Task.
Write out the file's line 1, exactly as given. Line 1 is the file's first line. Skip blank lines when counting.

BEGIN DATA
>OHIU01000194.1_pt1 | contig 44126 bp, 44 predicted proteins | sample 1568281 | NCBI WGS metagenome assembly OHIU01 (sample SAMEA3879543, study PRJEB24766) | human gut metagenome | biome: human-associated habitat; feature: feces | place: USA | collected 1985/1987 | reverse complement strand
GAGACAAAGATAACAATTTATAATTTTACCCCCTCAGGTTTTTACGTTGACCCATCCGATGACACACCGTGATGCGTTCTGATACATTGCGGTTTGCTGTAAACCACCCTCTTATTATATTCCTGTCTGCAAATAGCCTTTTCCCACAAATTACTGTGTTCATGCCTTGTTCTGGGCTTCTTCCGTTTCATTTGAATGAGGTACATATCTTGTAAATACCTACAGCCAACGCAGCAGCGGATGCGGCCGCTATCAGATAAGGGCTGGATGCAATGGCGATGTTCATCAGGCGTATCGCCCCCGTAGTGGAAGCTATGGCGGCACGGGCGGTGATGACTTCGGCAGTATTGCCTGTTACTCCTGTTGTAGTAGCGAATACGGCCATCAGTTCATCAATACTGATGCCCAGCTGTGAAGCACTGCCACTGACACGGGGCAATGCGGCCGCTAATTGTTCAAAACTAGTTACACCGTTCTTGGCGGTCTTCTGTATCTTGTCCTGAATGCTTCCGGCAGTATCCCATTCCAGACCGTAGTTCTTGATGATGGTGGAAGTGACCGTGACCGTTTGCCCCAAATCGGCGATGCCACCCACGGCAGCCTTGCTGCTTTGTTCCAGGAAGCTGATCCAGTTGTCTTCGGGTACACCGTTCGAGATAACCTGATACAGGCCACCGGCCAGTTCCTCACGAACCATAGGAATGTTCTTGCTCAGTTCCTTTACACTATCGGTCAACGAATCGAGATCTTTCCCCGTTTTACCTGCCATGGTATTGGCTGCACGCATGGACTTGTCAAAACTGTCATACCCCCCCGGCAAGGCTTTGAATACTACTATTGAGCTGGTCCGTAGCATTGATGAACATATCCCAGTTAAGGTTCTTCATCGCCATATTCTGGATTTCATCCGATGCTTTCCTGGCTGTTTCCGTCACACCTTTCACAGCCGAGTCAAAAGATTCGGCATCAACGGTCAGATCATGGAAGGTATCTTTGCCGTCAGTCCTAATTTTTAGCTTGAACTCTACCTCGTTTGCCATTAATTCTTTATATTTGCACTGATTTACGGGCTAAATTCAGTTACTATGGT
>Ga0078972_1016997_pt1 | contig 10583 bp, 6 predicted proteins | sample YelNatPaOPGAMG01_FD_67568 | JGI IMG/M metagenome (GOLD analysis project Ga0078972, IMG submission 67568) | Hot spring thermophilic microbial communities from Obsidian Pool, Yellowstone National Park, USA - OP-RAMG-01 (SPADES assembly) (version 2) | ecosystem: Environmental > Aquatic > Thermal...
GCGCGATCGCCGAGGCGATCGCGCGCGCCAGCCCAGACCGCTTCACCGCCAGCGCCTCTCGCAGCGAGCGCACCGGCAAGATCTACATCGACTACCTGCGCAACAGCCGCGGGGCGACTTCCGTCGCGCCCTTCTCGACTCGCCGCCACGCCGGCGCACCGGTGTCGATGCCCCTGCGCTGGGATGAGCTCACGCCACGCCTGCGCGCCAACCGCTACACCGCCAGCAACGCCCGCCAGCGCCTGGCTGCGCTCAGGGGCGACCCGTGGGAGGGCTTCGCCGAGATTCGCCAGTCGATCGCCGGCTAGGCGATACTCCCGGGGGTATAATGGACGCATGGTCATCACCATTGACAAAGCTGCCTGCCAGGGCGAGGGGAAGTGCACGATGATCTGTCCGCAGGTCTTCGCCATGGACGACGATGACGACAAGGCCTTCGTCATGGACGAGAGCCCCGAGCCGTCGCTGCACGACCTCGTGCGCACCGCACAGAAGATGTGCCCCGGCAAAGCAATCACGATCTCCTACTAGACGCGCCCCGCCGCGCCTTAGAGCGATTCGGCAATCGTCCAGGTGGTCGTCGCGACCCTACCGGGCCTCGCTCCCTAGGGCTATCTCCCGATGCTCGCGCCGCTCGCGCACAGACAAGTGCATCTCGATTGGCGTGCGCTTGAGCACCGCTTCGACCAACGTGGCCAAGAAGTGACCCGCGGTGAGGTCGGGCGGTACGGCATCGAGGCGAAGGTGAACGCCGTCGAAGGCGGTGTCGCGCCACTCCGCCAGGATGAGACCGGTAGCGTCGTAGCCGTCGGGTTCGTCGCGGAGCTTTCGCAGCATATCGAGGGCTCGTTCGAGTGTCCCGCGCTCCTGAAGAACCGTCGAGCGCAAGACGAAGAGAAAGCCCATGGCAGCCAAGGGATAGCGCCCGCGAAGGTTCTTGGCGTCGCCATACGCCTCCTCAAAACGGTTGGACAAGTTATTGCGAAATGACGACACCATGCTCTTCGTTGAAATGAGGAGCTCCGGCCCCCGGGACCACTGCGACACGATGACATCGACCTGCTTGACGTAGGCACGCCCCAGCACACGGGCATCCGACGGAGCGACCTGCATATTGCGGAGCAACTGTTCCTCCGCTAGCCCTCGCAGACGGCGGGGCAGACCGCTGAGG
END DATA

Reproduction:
>OHIU01000194.1_pt1 | contig 44126 bp, 44 predicted proteins | sample 1568281 | NCBI WGS metagenome assembly OHIU01 (sample SAMEA3879543, study PRJEB24766) | human gut metagenome | biome: human-associated habitat; feature: feces | place: USA | collected 1985/1987 | reverse complement strand